Arts and Entertainment

Chappell Roan: A Wand, a Rabbit, and a Queer Pop Princess

Chappell Roan claims to be “your favorite artist’s favorite artist”, and she’s just getting started.

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“You’d have to stop the world just to stop the feeling,” or, for anyone who’s opened their phone these past few weeks, to stop hearing about Chappell Roan. These are the lyrics of Roan’s most recent single, “Good Luck, Babe!” Chappell Roan is the stage name and persona for Kayleigh Rose Amstutz. She began releasing music in 2017, gaining significant recognition with her debut album, The Rise and Fall of a Midwest Princess (2023). Her songs tend to feature relatively simple and cheerful electronic backing tracks with earworm choruses, making them easy for listeners to memorize. In particular, “HOT TO GO!” is essentially this generation’s “YMCA,” with thousands grabbing their pets or significant others and forcing them to join in on the letter-signing dance on TikTok. The dance itself is quite simple: you lift your arms above your head and form the letters H-O-T-T-O-G-O in quick succession, adding to the upbeat atmosphere of the Chappell Roan universe.

Most recently, Roan released her newest single, “Good Luck, Babe!” The song uses a danceable synth beat to starkly contrast Roan’s heart-wrenching portrayal of her experiences with internalized homophobia. Roan belts during the bridge: “You know I hate to say / But I told you so,” showing the listener that despite how much this denial of requited love is hurting Roan, it pains her even more to express this frustration. Still, she warns her ex that “[she’d] have to stop the world just to stop the feeling,” knowing that it’s impossible for her former partner to truly deny her queerness and that it will always be a part of her. It’s a sentiment that is close to heart for her many queer fans, both closeted and out. Perhaps this is why, though it was released just over a month ago, “Good Luck, Babe!” has already garnered over 75 million streams on Spotify, affirming Roan’s presence.

Roan’s sudden explosion in popularity is no coincidence. In the past four months, not only has she opened for Olivia Rodrigo’s Guts US tour, but she also headlined Coachella, which has skyrocketed her following to just over a million on Instagram in a matter of weeks. Many fans have also gravitated towards her “Tiny Desk Concert,” a series run by National Public Radio, appreciating the glimpse of her personality that the relaxed environment and acoustic performance provide, as well as clearer vocals that showcase her range beyond that of the studio recordings. However, the most notable detail from Roan’s “Tiny Desk Concert” was her visage. Roan’s get-up was an intricate combination of various stylistic eras, with a hairdo so elegant it might as well have been designed by Marie Antoinette herself, a thrifted prom dress reminiscent of a 1990 middle school formal, and an intense ‘80s trad-goth-esque make-up with clear drag influences.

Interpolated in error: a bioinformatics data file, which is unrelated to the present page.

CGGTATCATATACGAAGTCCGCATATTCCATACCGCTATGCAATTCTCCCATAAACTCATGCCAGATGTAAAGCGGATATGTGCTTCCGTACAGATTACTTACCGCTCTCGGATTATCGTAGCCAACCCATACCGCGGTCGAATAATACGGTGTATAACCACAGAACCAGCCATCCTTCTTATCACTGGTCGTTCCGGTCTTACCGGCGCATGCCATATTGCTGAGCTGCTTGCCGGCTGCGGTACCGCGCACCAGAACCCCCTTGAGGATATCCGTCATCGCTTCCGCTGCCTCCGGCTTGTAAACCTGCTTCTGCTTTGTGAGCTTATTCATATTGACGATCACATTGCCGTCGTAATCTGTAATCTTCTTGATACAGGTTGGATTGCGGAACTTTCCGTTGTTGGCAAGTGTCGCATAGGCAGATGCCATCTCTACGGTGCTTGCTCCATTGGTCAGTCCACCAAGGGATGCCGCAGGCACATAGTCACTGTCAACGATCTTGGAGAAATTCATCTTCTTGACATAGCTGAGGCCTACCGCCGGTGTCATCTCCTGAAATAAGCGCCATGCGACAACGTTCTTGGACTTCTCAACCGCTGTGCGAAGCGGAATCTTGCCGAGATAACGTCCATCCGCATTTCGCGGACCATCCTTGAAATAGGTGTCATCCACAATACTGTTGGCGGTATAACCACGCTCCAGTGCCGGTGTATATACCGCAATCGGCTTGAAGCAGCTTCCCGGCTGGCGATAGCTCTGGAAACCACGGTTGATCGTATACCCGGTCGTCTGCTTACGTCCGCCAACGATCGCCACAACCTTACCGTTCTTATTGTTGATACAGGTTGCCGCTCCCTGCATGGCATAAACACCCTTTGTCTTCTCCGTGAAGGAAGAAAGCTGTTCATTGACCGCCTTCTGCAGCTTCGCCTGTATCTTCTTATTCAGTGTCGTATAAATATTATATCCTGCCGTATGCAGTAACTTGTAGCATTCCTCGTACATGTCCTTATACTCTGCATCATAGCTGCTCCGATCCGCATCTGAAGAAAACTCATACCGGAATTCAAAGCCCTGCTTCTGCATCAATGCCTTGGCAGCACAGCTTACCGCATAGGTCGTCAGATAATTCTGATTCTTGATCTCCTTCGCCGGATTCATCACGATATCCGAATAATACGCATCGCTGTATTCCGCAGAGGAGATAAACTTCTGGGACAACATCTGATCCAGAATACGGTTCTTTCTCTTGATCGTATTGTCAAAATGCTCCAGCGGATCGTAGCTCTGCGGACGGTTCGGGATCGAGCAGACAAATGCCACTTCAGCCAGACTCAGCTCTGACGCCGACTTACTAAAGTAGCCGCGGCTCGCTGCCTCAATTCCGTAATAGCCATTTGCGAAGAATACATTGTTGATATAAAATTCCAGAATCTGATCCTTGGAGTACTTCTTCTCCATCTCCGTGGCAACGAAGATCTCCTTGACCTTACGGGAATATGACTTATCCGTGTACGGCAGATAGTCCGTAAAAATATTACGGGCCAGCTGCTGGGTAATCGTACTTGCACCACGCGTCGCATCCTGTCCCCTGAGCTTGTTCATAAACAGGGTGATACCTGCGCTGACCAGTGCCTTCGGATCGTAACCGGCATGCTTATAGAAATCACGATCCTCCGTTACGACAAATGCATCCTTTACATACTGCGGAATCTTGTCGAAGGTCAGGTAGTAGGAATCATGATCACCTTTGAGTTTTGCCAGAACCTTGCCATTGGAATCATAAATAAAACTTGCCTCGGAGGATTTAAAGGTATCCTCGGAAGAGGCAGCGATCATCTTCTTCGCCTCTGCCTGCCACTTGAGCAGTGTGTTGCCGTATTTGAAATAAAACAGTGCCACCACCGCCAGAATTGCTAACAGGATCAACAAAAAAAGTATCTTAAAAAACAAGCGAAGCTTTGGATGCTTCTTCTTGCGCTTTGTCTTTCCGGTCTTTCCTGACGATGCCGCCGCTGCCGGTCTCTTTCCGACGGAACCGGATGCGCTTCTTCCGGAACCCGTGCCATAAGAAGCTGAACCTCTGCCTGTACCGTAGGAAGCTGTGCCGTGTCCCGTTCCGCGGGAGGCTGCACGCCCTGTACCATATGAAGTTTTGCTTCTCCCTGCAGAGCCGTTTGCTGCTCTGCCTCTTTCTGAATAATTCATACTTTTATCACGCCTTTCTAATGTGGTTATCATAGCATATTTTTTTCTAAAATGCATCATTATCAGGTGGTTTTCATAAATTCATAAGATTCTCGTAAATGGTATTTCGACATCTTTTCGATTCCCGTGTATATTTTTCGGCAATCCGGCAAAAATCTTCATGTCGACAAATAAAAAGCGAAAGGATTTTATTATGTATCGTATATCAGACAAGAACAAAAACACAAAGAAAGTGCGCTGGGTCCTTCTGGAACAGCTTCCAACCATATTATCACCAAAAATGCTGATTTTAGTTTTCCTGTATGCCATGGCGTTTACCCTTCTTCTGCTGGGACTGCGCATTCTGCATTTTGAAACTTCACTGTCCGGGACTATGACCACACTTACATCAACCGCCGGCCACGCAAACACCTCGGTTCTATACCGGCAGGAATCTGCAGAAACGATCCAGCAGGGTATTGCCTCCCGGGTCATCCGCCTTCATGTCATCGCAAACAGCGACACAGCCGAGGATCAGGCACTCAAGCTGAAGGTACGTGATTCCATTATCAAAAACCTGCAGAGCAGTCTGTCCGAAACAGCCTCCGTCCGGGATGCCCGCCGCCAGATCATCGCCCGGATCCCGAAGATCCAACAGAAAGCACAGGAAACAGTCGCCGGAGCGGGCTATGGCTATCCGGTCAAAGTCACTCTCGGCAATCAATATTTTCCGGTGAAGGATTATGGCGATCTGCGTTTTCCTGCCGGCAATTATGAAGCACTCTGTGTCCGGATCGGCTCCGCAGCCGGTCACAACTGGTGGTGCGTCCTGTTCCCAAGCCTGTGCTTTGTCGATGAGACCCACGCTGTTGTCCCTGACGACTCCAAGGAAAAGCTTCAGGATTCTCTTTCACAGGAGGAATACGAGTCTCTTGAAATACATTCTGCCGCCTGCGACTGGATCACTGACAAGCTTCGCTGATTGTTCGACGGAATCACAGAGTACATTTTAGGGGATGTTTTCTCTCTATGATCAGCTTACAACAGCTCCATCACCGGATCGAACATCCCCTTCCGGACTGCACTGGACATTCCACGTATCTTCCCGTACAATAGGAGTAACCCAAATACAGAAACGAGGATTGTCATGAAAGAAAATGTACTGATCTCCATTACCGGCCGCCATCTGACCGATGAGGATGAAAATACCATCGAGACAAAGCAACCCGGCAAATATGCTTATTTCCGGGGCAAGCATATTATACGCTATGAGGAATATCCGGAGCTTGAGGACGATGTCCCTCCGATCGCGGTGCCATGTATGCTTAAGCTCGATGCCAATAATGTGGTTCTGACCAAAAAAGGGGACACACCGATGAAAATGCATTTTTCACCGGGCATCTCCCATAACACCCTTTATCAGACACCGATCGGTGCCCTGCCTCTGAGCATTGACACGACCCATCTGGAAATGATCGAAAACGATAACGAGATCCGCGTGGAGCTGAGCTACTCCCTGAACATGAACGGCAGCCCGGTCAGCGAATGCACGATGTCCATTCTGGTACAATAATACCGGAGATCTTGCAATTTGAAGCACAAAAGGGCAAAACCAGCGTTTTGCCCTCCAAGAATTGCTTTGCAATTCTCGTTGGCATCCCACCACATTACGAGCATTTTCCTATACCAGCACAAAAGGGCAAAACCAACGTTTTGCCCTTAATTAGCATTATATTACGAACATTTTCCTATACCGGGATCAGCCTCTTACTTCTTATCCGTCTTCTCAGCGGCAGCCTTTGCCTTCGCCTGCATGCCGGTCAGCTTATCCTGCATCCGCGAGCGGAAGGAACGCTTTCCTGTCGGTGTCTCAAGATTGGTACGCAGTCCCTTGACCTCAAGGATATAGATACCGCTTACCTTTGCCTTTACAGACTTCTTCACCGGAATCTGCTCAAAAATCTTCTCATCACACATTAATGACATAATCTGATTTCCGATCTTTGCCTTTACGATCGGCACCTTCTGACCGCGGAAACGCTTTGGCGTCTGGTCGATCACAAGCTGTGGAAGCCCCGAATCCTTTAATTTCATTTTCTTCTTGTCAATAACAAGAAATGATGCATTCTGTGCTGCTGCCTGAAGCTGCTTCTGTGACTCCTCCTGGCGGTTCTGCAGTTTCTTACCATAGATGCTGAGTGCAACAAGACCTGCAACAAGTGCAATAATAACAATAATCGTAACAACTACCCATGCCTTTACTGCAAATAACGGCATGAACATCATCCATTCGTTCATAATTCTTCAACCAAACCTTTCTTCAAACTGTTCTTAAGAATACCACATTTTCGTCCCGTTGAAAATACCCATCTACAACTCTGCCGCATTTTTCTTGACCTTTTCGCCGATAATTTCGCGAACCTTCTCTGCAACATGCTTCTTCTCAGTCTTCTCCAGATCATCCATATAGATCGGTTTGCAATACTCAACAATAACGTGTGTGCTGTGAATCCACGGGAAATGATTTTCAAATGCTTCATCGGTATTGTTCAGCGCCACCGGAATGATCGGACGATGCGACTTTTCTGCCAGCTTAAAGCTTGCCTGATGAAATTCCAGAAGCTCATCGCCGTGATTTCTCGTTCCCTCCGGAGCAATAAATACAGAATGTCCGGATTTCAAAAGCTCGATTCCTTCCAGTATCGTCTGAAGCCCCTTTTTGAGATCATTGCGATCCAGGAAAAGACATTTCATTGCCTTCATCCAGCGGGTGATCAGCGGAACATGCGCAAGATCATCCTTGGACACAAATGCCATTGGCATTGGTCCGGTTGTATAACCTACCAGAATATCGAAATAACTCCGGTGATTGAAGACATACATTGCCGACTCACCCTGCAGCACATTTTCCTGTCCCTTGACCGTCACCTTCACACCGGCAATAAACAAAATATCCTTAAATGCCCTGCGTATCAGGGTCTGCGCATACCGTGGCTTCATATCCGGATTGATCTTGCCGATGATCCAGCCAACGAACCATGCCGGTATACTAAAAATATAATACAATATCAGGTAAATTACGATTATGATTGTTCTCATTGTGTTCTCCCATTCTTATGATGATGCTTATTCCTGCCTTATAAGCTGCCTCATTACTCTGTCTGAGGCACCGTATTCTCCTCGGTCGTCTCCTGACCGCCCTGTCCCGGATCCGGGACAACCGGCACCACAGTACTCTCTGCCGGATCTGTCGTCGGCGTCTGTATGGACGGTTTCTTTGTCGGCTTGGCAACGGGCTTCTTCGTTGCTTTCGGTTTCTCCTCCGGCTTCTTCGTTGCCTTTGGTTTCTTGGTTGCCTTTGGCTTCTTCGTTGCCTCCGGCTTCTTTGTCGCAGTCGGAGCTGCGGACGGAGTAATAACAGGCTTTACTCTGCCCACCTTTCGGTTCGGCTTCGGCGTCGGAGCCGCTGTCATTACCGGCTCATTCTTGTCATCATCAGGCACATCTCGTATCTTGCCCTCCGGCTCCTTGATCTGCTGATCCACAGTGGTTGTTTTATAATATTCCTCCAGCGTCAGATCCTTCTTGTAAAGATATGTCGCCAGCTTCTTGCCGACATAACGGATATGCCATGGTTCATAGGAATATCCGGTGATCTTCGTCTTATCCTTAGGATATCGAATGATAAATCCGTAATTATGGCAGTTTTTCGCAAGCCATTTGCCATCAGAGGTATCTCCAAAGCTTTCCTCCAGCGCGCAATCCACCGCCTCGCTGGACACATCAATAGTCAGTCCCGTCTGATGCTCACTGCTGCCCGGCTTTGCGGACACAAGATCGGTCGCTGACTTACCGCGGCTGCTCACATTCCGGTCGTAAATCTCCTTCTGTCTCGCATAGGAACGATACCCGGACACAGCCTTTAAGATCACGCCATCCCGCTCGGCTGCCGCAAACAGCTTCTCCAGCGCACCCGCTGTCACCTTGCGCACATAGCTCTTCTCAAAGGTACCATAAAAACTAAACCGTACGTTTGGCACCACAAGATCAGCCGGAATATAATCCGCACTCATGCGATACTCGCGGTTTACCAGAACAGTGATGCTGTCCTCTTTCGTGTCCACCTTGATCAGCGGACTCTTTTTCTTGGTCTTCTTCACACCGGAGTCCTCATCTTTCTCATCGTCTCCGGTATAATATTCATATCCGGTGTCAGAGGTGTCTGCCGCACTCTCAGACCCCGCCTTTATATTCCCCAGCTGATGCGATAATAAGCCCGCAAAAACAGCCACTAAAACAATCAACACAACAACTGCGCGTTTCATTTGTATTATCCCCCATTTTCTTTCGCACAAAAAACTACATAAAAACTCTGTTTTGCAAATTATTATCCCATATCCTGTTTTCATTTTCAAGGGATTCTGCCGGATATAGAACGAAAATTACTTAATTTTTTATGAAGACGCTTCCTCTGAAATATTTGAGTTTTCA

Roan has been very open about taking heavy inspiration from drag queens, an integral part of queer culture; in fact, she claims that Chappell Roan is her drag persona. She heavily encourages her fans to dress up in the most camp outfits they can muster when attending her shows, further developing a safe environment for self-expression at her concerts. Moreover, Roan tries to hire a local drag queen to open every live show of hers to further pay homage to a quintessential aspect of queer history that many young LGBTQ+ people might not be aware of. Roan is bringing light to the oft-forgotten stories of queer elders to the mainstream with a modern twist that has captured the nation.

Chappell Roan’s vulnerability throughout her discography does not just extend to being queer, but also shows her owning her sexuality, a topic that still remains deeply taboo for women. The wonderfully frank lyrics in “Femininomenon” question why female pleasure is never something men seem to care about, asking: “And you know what you need / And so does he / But does it happen? (No)”. This honesty about her sexual experiences bridges together her sapphic and heterosexual female audiences, as they both acknowledge the ridiculous stigma they face on a song with an eight-bit club beat blasting bass in the background. This intersection between female sexuality and queer culture is further explored in “Pink Pony Club,” with lyrics such as “Oh mama, I’m just having fun / On the stage in my heels,” showing how defiance of heteronormative gender roles and queer joy are linked together. 

Sometimes, there needs to be room for the simple pleasures in life. In this case, it’s silly songs about liking girls. Moreover, Roan’s often lighthearted songs are creating a much-needed safe space for young queer people while additionally platforming queer creators at her shows. Roan may not have “invented gay pop” like Jojo Siwa, but she’s the first lesbian pop princess—and she was elected by the people.